A Momentary Flow

Updating Worldviews one World at a time

First US patient receives cluster headache-stopping facial implant

See on Scoop.it - The future of medicine and health

Although there’s presently no cure for cluster headaches, a new neurostimulator is claimed to help control them. While they may not be quite as well-known as migraines, cluster headaches are even more painful, and can occur several times a day. There’s presently no cure, although a new “neurostimulator” is claimed to help control them. A US clinical trial of the device has just begun, with a test subject recently having had one implanted beneath his cheekbone.

Developed by San Francisco-based Autonomic Technologies Inc (ATI), the “almond-sized” device was inserted through a 2-cm (0.8-in) incision in the recipient’s gum, at The Ohio State University Wexner Medical Center.

Anchored to the skull under the cheekbone, on the side of the face affected by the headaches, the implant works by stimulating the sphenopalatine ganglion (SPG). This is a nerve bundle located behind the nose, and it’s associated with the transmission of the headache pain. Past approaches have included permanently cutting or chemically burning the SPG.

When a patient feels a cluster headache coming on, they place a separate handheld controller against their cheek. It wirelessly activates the neurostimulator, which in turn blocks the pain signals sent via the SPG. The controller is preprogrammed by the patient’s physician, to provide a length and level of stimulation that’s appropriate to their particular condition.


See on gizmag.com
Graphene electronics can be prepared on flexible substrates. Only the gold metal leads are visible in the transparent graphene sensor. Graphene electronics can be prepared on flexible substrates. Only the gold metal leads are visible in the transparent graphene sensor.

txchnologist:

Graphene-Based Artificial Retina Sensor Being Developed

Researchers at Germany’s Technical University of Munich are developing graphene sensors like the ones depicted above to serve as artificial retinas. The atom-thick sheet of linked carbon atoms is being used because it is thin, flexible, stronger than steel, transparent and electrically conductive.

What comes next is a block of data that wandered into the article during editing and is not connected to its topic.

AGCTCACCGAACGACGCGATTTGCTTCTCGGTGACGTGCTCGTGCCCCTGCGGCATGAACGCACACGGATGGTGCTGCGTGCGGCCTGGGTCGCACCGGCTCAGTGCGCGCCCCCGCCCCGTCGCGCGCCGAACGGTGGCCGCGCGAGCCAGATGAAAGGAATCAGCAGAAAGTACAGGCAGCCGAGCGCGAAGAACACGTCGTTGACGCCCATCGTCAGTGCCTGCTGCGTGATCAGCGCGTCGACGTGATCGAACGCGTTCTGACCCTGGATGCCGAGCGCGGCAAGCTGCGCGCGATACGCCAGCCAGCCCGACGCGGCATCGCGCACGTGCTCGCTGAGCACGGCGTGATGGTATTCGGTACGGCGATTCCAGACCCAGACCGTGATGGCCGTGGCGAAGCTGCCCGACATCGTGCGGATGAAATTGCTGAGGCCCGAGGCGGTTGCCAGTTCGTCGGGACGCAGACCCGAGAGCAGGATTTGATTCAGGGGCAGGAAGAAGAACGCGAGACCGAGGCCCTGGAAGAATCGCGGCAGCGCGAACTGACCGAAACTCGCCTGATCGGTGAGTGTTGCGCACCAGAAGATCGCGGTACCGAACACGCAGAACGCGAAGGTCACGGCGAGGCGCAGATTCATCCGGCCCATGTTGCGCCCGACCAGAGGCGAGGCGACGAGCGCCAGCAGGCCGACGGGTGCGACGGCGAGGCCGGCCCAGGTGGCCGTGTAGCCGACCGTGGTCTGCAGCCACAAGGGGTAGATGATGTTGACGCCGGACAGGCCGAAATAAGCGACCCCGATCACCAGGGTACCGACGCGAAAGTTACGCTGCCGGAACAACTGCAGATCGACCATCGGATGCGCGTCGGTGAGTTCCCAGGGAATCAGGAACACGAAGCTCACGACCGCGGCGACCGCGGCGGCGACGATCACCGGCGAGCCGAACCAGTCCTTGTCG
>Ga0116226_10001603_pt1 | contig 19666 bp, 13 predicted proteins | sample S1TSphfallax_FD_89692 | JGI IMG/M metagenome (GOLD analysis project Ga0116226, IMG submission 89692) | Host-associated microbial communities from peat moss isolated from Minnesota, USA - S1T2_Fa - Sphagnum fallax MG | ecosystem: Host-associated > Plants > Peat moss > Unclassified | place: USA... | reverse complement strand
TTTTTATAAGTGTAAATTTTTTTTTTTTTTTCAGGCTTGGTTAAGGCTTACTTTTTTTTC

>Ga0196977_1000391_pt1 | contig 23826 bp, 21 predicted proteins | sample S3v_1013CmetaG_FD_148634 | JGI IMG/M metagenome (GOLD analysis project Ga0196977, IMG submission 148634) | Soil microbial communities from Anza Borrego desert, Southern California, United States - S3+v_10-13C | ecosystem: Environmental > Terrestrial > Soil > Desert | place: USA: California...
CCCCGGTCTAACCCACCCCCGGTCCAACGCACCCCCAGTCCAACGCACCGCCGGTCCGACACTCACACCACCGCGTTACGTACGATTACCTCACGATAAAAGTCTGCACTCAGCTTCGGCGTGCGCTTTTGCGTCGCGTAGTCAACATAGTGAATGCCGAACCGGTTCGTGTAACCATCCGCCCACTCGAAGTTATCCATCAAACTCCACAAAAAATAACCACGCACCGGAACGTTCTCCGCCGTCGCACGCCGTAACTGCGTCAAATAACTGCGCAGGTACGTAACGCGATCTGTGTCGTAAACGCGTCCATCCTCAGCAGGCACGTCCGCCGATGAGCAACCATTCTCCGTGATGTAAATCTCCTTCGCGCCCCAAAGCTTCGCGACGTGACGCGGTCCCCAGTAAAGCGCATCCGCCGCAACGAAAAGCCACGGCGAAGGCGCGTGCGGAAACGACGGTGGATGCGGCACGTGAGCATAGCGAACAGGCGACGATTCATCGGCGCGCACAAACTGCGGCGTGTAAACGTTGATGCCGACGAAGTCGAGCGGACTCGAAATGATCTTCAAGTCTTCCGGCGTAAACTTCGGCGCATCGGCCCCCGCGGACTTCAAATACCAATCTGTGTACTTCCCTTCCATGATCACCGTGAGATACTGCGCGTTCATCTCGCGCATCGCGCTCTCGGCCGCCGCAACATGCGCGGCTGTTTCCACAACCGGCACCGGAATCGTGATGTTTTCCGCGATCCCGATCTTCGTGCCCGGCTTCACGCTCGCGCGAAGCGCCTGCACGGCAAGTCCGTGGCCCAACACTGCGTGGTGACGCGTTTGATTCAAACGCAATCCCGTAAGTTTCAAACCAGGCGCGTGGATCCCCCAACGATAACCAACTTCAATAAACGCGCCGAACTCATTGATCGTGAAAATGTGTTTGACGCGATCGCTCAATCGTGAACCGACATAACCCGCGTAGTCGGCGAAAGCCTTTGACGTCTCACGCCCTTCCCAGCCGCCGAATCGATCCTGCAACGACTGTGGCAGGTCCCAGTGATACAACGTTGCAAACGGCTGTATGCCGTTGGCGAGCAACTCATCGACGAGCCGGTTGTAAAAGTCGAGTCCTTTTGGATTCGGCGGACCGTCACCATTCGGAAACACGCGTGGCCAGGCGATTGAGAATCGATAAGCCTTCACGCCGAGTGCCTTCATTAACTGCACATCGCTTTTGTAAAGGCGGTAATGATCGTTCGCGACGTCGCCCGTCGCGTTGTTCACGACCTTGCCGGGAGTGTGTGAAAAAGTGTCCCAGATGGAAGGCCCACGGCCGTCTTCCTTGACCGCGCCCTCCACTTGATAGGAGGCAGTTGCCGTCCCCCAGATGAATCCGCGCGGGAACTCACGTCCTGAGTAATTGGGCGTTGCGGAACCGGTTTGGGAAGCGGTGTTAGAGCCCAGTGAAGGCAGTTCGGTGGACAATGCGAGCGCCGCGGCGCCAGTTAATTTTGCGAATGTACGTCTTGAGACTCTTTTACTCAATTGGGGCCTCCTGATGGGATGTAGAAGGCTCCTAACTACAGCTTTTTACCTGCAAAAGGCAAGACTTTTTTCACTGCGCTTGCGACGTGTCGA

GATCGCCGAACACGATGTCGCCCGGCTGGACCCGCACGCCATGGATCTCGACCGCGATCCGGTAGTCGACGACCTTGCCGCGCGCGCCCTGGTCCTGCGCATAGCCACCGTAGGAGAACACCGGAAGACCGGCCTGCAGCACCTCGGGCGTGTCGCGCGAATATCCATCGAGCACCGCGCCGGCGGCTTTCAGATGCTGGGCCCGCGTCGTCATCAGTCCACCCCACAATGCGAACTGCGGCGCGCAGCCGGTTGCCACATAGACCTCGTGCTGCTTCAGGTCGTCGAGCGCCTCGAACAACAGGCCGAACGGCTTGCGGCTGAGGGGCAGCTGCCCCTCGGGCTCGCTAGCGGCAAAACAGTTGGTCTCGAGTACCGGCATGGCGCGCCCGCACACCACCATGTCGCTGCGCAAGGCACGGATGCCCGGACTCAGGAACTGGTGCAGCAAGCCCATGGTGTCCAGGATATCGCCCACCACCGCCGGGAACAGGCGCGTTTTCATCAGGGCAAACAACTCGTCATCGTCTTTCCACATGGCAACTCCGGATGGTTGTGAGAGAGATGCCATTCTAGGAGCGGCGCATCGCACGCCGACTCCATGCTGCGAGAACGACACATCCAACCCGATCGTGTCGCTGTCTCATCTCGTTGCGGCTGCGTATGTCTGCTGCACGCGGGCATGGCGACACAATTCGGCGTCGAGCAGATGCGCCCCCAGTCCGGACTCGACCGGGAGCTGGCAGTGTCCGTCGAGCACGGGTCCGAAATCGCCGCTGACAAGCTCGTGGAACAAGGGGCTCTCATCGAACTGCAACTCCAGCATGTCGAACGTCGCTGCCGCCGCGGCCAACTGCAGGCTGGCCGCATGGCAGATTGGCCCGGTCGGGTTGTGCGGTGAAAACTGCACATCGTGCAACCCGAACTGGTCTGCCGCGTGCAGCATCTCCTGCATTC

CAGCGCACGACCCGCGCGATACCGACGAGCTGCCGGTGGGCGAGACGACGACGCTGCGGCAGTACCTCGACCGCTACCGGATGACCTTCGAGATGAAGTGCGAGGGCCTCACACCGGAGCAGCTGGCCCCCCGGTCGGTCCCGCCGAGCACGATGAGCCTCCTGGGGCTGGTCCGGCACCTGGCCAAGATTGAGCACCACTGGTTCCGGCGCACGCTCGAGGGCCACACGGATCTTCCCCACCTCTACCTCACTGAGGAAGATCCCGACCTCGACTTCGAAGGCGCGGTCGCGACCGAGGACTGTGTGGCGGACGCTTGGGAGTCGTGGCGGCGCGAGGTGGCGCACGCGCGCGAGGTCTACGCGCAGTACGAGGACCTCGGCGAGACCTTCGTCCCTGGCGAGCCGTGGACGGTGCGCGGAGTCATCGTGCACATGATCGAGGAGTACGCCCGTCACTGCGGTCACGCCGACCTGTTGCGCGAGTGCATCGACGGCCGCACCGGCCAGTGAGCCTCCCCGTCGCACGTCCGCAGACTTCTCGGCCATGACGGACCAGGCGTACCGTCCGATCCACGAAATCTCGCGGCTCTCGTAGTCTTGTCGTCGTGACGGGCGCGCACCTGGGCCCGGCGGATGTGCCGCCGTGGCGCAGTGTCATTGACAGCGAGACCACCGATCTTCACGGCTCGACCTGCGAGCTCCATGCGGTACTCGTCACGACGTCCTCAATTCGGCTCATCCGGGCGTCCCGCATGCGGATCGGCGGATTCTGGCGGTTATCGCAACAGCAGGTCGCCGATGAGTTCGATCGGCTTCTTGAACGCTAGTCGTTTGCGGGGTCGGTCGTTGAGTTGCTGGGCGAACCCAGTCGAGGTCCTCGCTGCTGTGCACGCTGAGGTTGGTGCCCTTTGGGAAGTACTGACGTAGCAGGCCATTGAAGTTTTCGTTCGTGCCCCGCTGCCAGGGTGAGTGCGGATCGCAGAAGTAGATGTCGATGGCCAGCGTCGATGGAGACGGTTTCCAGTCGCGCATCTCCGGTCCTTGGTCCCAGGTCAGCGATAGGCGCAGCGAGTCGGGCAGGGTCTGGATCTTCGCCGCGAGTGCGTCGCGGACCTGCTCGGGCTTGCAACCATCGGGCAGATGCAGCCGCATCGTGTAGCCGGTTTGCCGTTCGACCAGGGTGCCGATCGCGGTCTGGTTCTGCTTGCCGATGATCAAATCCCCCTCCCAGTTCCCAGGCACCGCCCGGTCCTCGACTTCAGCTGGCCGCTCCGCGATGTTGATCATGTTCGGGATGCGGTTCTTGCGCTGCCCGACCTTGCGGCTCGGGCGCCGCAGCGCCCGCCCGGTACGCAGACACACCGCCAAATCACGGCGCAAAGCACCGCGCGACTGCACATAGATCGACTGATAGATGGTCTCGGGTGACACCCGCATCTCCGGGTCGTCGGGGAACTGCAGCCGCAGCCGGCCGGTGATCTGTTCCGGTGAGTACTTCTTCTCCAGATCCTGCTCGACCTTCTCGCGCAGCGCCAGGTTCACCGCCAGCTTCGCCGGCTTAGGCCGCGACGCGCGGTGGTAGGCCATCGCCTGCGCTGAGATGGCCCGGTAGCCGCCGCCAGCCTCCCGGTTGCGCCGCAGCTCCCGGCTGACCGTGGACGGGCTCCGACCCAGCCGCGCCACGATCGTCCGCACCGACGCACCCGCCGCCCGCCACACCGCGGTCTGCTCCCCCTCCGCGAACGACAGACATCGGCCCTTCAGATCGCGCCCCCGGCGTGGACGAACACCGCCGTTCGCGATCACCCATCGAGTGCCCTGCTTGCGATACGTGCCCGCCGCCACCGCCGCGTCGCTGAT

TUM physicists think that all of these characteristics and graphene’s compatibility with the body make it a strong contender to serve as the interface between a retinal prosthetic that converts light to electric impulses and the optic nerve. A graphene-based sensor could help blind people with healthy nerve tissue see, they say.

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Reblogged from Txchnologist

Your Sushi May Be Getting Smarter - ‘Small data’ technology could finally replace food products’ expiration dates.  - Every year, some 48 million people in the United States get sick from something they ate. And thousands of them die from these foodborne illnesses, according to the Centers for Disease Control and Prevention. But the food that can make you sickest often doesn’t even look or smell tainted. Simply giving a food an expiration—or use-by—date doesn’t do much to protect people from bacteria like salmonella and e. Coli. After all, it’s not just time that spoils perishables; it’s also temperature. Americans end up throwing away tons of food—thousands of dollars’ worth per grocery store each day, according to one report—in an abundance of caution, and then many of them get sick anyway. One of the key factors contributing to this ongoing public-health problem is the question of which way the data is flowing. The systems we have in place now to track food safety are largely centralized: Huge agencies like the CDC and FDA collect information, track sickness as it’s reported, and disseminate crucial public-safety notices. But what if individual food items had smart labels that gave consumers the information—beyond simple expiration dates—to determine whether something is safe to eat from the moment they pick it up at the store? Thinfilm, for example, makes paper-thin electronic labels that are bendable and rewritable. Its CEO, Davor Sutija, says there’s value in offering more item-by-item information without relying on centralized infrastructure to make sense of it. (via Your Sushi May Be Getting Smarter - The Atlantic)

Your Sushi May Be Getting Smarter
-